NIDA IC Fact Sheet 2025

The National Institute on Drugs and Addiction¹ (NIDA) advances science on substance use and addiction to improve individual and public health. After decades of research, substance use disorder (SUD) is now understood to be a chronic, treatable brain condition. NIDA-funded research has led to effective prevention and treatment approaches, helping millions of Americans lead healthier lives, reduce their overdose risk, and recover from SUD.

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U.S. Drug Overdose Deaths


The Addiction Public Health Crisis

  • 46.3 million people in the United States had an SUD in 2021.2
  • In 2021, only 6.3 percent of people with SUD received treatment.2
  • In 2022, about 110,000 people died of drug overdoses.3
  • Black and American Indian/Alaska Native people are estimated to have the highest rates of fatal overdose.4
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Funding History (Dollars in Millions) for FY 2025

FY 2023 Research Investment

  • 419 Full-time equivalents
  • 399 New research project grants
  • 566 Unique investigators
  • 106 Early-stage investigators
  • $753M for opioids research
  • $279M for HIV/AIDS research

Fostering the Next Generation of Addiction Scientists

  • NIDA is helping grow an addiction science workforce that represents the Nation’s diverse populace while also capturing diverse disciplines. As part of its Racial Equity Initiative, NIDA recently announced new programs designed to help diverse students and postdoctoral researchers cross-train in addiction science, Big Data, and artificial intelligence.
  • NIDA’s training programs support addiction scientists at all career stages, from undergraduates to
    postdoctoral trainees and clinicians working to become independent investigators.
  • NIDA continues to prioritize early-career support, including special consideration for research applications from Early-Stage Investigators.

Recent Accomplishments and New Programs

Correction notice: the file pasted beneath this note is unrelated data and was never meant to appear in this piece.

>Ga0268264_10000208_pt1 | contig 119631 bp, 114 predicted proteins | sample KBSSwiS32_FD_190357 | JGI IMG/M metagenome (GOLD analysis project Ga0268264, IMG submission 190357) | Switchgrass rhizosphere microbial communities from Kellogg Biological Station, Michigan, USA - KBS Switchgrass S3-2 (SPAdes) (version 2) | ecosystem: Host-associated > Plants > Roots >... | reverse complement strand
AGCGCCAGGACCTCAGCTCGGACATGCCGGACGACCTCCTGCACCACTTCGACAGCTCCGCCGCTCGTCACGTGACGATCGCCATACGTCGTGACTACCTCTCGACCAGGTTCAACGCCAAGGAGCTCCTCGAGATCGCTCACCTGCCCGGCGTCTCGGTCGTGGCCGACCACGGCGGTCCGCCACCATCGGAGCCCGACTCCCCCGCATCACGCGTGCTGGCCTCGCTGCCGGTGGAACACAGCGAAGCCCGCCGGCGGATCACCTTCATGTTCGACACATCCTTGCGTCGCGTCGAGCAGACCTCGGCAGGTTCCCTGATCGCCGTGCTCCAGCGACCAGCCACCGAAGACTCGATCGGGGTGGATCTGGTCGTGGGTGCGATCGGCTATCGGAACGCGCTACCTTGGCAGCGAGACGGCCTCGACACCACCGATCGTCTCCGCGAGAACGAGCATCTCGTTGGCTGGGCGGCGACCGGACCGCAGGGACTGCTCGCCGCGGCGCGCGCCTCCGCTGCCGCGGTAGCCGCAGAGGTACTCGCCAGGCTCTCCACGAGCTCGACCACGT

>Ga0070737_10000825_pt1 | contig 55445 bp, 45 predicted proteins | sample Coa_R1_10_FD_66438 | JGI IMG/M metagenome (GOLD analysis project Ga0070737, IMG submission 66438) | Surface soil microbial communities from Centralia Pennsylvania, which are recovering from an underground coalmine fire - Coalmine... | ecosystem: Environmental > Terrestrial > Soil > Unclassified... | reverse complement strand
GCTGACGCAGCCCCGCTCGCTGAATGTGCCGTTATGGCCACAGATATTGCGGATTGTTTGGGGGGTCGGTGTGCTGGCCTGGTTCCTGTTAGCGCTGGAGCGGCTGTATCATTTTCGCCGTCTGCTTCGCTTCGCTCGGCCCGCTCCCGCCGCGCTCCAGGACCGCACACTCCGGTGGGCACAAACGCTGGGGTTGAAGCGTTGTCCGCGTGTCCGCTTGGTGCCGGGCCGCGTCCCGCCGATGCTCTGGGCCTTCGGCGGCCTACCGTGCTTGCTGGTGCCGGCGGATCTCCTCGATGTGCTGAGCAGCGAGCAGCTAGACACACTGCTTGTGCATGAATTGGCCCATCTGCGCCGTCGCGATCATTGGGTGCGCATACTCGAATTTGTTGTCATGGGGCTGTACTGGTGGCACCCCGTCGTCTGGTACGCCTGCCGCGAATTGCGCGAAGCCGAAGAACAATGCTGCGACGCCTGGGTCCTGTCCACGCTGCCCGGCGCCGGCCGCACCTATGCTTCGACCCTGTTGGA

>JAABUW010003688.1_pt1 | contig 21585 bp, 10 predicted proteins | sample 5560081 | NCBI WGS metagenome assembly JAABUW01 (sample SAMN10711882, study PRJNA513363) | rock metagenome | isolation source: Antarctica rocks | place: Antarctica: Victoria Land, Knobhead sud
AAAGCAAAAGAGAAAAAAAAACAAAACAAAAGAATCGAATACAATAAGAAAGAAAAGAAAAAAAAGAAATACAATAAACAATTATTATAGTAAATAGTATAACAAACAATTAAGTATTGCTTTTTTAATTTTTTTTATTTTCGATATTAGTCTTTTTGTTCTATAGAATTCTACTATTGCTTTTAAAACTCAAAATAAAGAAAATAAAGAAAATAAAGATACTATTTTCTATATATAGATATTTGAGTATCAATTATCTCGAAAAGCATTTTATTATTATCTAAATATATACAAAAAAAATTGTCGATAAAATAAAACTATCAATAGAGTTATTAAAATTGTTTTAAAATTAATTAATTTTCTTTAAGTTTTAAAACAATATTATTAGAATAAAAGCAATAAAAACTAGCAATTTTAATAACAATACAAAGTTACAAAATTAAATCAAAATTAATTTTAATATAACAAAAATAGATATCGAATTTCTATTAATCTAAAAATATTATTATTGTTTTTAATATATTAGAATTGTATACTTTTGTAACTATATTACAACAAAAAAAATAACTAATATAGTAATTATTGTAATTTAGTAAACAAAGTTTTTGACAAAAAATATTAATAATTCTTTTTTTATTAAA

Investing in Basic Neuroscience

  • Through structure-function analyses of the mu-type opioid receptor, NIDA-funded researchers designed synthetic opioid analgesics that have lower risks of addiction and overdose.
  • Recent research shows that people with opioid use disorder (OUD) have unique daily rhythmic patterns of gene activity in brain regions that influence addiction. The interplay of sleep, circadian rhythms, and SUD is the focus of a new NIDA research program.

Understanding Risk, Strengthening Prevention

  • The Adolescent Brain Cognitive Development (ABCD) Study has found that childhood adversity can have
    significant effects on brain development and mental health, including the risk of SUD. Ongoing research is exploring ways to intervene in early-life risks for SUD.
  • The NIDA Clinical Trials Network has developed and validated simple tools for early screening of
    substance use and SUD and is investigating ways to integrate SUD screening into primary care.
  • Working with other NIH Institutes and federal partners, NIDA is supporting a National Academies
    consensus study to advise on a prevention infrastructure for SUD and other mental health disorders.

Therapeutics Development and Testing

  • NIDA support has led to more than 50 Investigational New Drug applications for SUD since 2019.
  • A NIDA-pharma collaboration led to the Food and Drug Administration’s 2023 approval of intranasal
    nalmefene—an opioid reversal agent with longer-lasting effects than naloxone.
  • Potential therapies under development include vaccines, monoclonal antibodies, and sequestrants
    designed to trap drugs, as well as psychedelic-based therapies to reset brain circuits underlying addiction.

Innovation and Entrepreneurship

  • NIDA provided early funding to startups to tackle the overdose crisis in unique ways, such as by monitoring wastewater for patterns of drug use and providing SUD care by telehealth.
  • A new NIDA program calls for research on deployable, low-cost, point-of-need approaches and
    technologies to lower barriers to SUD care.

Bringing Proven Interventions into Broader Practice

  • The Justice Community Opioid Innovation Network (JCOIN) found that expanding access to medications
    for OUD in prisons and jails could reduce overdose deaths among recently incarcerated people. JCOIN’s
    new online tool even helps prison and jail administrators budget for these medications.
  • A new harm reduction research network supports research on interventions to reduce overdose and other harms from SUD, with a focus on reaching underserved populations.

Addressing Disparities

  • The NIDA Racial Equity Initiative has called for transformative research to address racial/ethnic disparities in SUD treatment and outcomes. Ongoing studies are examining culturally informed approaches to improve evidence-based prevention and treatment among minoritized groups.
  • The HEAL-funded program Native Collective Research Effort to Enhance Wellness (N-CREW) will partner
    researchers with Tribes and Native American-serving organizations to support community-based research and solutions for overdose, substance use, mental health, and pain.

References

  1. The FY 2025 President’s Budget proposes to rename the National Institute on Drug Abuse to the National Institute on Drugs and Addiction.
  2. 2021 National Survey on Drug Use and Health
  3. 2022 CDC/National Center for Health Statistics
  4. CDC WONDER Provisional Mortality data